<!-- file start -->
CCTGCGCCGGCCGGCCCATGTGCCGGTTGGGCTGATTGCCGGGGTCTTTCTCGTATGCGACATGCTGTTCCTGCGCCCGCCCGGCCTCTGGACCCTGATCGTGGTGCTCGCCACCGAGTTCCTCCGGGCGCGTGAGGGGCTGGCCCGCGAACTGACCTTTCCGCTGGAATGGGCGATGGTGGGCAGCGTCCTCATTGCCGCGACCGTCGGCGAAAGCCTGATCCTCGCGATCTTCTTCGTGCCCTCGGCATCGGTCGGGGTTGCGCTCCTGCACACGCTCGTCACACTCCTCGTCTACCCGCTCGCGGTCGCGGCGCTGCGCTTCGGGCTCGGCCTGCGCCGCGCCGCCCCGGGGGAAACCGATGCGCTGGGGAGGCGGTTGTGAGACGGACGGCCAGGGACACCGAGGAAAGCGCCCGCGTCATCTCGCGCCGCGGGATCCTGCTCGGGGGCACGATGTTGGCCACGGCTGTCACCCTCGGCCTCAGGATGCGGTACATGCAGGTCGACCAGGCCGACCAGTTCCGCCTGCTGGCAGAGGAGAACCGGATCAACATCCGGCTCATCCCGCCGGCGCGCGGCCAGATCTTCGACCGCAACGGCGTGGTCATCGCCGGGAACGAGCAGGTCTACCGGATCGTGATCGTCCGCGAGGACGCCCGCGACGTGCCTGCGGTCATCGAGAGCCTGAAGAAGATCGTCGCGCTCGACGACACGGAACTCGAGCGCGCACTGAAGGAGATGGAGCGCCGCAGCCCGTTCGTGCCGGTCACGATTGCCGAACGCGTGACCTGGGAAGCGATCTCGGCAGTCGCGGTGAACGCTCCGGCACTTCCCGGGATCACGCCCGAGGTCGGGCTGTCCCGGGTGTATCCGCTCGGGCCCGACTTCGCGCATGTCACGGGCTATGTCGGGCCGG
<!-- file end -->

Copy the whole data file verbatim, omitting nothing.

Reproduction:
CCTGCGCCGGCCGGCCCATGTGCCGGTTGGGCTGATTGCCGGGGTCTTTCTCGTATGCGACATGCTGTTCCTGCGCCCGCCCGGCCTCTGGACCCTGATCGTGGTGCTCGCCACCGAGTTCCTCCGGGCGCGTGAGGGGCTGGCCCGCGAACTGACCTTTCCGCTGGAATGGGCGATGGTGGGCAGCGTCCTCATTGCCGCGACCGTCGGCGAAAGCCTGATCCTCGCGATCTTCTTCGTGCCCTCGGCATCGGTCGGGGTTGCGCTCCTGCACACGCTCGTCACACTCCTCGTCTACCCGCTCGCGGTCGCGGCGCTGCGCTTCGGGCTCGGCCTGCGCCGCGCCGCCCCGGGGGAAACCGATGCGCTGGGGAGGCGGTTGTGAGACGGACGGCCAGGGACACCGAGGAAAGCGCCCGCGTCATCTCGCGCCGCGGGATCCTGCTCGGGGGCACGATGTTGGCCACGGCTGTCACCCTCGGCCTCAGGATGCGGTACATGCAGGTCGACCAGGCCGACCAGTTCCGCCTGCTGGCAGAGGAGAACCGGATCAACATCCGGCTCATCCCGCCGGCGCGCGGCCAGATCTTCGACCGCAACGGCGTGGTCATCGCCGGGAACGAGCAGGTCTACCGGATCGTGATCGTCCGCGAGGACGCCCGCGACGTGCCTGCGGTCATCGAGAGCCTGAAGAAGATCGTCGCGCTCGACGACACGGAACTCGAGCGCGCACTGAAGGAGATGGAGCGCCGCAGCCCGTTCGTGCCGGTCACGATTGCCGAACGCGTGACCTGGGAAGCGATCTCGGCAGTCGCGGTGAACGCTCCGGCACTTCCCGGGATCACGCCCGAGGTCGGGCTGTCCCGGGTGTATCCGCTCGGGCCCGACTTCGCGCATGTCACGGGCTATGTCGGGCCGG